In yesterday’s post, I suggested some evidence that the Tories have changed: the way the crowd reacted to Theodore Dalrymple’s suggestion that nothing was good about the UK anymore. Maybe it was a Left-friendly crowd and unrepresentative – but my impression meeting the senior people (Tim Montgomerie, the CSJ crowd, etc) backed this up a bit. But the post before that suggests we have not changed as much in our attitudes towards them. Still ashamed to be Tory . . .
The good jobs aren’t there any more; if claimants are forced into the labour market, it will be at the expense of existing badly paid workers, who will find their wages yet further undercut. So don’t be fooled by the ‘jobs and opportunity’ rhetoric. The ‘new’ Conservative Party will prove every bit as disastrous for the poor as the old one. It’s in the Tories’ DNA.
Actually, what the Tories seem to be proposing is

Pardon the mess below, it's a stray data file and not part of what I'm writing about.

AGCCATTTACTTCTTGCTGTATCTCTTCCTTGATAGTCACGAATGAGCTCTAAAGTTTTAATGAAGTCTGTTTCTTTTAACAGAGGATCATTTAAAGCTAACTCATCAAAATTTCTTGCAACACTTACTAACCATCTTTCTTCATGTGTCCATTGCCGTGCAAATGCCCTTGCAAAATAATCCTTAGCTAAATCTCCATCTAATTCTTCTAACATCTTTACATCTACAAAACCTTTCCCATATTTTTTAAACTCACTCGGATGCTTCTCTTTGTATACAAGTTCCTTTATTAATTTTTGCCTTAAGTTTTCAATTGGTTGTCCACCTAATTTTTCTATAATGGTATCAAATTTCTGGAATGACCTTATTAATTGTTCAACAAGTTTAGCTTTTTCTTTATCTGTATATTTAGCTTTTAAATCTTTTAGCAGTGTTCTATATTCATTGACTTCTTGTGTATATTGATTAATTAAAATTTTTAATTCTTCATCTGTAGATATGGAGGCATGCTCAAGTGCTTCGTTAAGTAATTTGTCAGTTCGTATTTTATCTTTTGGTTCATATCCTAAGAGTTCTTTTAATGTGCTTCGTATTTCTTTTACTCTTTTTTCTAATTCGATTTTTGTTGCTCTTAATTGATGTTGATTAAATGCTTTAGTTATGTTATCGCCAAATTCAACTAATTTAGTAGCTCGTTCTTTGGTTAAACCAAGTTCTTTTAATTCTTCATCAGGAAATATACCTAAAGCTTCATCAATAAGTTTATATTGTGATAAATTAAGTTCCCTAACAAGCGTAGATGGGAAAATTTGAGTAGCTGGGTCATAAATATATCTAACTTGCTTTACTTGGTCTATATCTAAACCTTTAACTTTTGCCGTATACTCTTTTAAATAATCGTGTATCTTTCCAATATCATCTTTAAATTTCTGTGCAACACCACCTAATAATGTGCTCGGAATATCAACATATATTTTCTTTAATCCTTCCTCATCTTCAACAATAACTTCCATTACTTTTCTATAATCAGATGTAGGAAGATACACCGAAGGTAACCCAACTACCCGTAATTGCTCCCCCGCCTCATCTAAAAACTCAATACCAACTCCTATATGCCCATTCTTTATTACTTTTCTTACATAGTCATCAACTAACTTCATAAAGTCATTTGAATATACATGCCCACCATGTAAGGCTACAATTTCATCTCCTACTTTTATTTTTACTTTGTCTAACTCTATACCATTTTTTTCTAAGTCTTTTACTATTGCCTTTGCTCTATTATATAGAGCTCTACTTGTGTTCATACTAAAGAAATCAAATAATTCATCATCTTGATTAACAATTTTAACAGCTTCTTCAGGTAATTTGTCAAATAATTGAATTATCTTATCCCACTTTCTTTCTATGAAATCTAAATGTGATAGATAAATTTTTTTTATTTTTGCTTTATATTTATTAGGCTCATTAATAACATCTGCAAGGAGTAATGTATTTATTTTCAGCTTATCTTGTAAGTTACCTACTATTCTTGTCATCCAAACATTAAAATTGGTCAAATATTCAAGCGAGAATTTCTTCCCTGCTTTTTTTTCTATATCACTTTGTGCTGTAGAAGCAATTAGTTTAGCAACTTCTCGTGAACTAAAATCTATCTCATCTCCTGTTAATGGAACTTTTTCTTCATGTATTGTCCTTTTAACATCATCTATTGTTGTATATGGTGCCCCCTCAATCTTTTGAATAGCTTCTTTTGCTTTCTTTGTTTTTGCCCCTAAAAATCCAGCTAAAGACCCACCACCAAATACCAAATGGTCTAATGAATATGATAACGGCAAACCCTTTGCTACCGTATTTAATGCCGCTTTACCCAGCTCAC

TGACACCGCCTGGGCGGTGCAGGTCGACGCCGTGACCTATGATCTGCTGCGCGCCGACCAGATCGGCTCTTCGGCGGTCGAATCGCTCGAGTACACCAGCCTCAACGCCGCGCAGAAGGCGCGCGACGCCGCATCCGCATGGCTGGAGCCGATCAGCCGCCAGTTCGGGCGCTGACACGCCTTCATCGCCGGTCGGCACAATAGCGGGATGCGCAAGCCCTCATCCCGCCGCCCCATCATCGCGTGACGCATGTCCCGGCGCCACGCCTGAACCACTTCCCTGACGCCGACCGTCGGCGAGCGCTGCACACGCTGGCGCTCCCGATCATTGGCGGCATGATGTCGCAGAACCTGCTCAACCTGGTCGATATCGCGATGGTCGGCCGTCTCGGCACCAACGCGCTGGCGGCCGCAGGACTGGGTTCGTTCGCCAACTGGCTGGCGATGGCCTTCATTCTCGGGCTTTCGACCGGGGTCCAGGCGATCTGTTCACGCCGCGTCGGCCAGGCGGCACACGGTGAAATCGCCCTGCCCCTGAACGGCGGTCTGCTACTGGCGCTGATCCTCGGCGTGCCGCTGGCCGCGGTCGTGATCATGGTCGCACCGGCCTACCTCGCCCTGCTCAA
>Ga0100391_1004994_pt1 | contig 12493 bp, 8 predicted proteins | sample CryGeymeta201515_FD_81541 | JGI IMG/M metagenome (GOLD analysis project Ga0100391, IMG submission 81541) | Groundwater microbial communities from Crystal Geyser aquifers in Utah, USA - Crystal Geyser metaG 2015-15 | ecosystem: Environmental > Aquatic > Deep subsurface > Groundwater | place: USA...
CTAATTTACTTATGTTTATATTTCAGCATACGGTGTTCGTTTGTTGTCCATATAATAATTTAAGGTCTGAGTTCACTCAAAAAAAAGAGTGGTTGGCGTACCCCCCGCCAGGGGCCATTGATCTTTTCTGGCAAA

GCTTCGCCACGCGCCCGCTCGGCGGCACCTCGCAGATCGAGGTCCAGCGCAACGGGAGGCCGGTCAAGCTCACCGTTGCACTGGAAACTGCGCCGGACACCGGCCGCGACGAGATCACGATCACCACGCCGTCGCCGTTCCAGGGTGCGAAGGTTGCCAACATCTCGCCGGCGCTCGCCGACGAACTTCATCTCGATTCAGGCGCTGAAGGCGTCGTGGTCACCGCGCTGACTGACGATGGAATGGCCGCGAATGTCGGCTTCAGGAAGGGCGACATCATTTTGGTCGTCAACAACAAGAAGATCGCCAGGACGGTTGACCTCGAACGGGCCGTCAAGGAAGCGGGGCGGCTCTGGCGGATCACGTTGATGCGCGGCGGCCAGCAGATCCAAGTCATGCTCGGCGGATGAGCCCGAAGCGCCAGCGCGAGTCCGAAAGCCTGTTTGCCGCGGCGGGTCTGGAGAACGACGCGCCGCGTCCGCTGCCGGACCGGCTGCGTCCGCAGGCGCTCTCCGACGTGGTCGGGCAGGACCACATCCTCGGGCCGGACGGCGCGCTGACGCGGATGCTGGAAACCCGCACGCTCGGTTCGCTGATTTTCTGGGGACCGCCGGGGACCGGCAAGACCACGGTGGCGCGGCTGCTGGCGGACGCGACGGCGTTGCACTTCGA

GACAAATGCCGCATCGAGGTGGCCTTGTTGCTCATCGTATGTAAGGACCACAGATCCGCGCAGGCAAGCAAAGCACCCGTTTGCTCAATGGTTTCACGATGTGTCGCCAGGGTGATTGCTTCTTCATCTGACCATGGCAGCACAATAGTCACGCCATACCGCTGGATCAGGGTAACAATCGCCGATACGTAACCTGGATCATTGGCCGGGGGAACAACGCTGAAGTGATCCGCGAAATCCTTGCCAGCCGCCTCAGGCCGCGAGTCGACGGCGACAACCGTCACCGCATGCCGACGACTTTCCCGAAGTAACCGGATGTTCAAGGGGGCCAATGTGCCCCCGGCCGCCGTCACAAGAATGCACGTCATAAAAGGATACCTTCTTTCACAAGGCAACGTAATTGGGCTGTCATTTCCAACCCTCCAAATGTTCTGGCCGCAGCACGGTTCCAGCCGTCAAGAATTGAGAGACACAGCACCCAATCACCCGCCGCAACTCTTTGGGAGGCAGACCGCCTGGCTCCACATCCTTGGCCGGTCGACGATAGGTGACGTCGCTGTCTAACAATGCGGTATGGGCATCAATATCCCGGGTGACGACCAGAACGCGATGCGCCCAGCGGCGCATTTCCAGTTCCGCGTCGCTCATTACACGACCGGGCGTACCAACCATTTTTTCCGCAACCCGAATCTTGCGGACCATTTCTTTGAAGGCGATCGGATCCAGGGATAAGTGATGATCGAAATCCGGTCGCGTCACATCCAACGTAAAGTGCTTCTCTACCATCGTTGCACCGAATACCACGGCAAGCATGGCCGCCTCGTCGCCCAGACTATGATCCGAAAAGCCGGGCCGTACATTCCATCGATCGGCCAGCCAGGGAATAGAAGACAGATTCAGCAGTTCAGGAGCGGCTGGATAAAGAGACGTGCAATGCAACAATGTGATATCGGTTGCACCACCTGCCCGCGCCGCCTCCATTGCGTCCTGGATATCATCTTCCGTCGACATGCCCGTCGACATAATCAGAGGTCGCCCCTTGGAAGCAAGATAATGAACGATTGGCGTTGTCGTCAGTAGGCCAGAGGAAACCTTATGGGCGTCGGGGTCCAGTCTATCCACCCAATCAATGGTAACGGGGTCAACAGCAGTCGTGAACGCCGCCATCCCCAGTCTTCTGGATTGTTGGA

(a) an extension of what the Purnell reforms suggest (that there needs to be more push into work as well as pull from a booming economy; why did will have this problem during a long boom?)
(b) forced upon all the parties: this is not politics, its maths. Benefits will suffer because of borrowing as much as ideology, sadly.
Welfare policy is probably an area where you could get a fair deal of cross-party agreement (despite a rather melodramatic take from LibCon that Purnell is ‘slamming‘ the welfare reforms – ‘quibbling’ more like). But the grassroots can’t bear that thought: an instance of what Clive Crook in yesterday’s excellent column described as the rage that more commonly characterises American politics. This rage is a pity: it prevents people talking to each other sensible pragmatists from working together (see previous blog on the fury of Right Wing blogs). As CC writes, good policy requires trade-offs and stability. No chance of that if the opposition are a daft characature of evil.
The conservatives are clearly doing everything they can to repudiate the idea that they’re so evil, including pictures of them against a cloudy blue sky – (or is this an attempt to capitalise on what Dillow has just pointed out– a propensity of voters to prefer good looking politicians?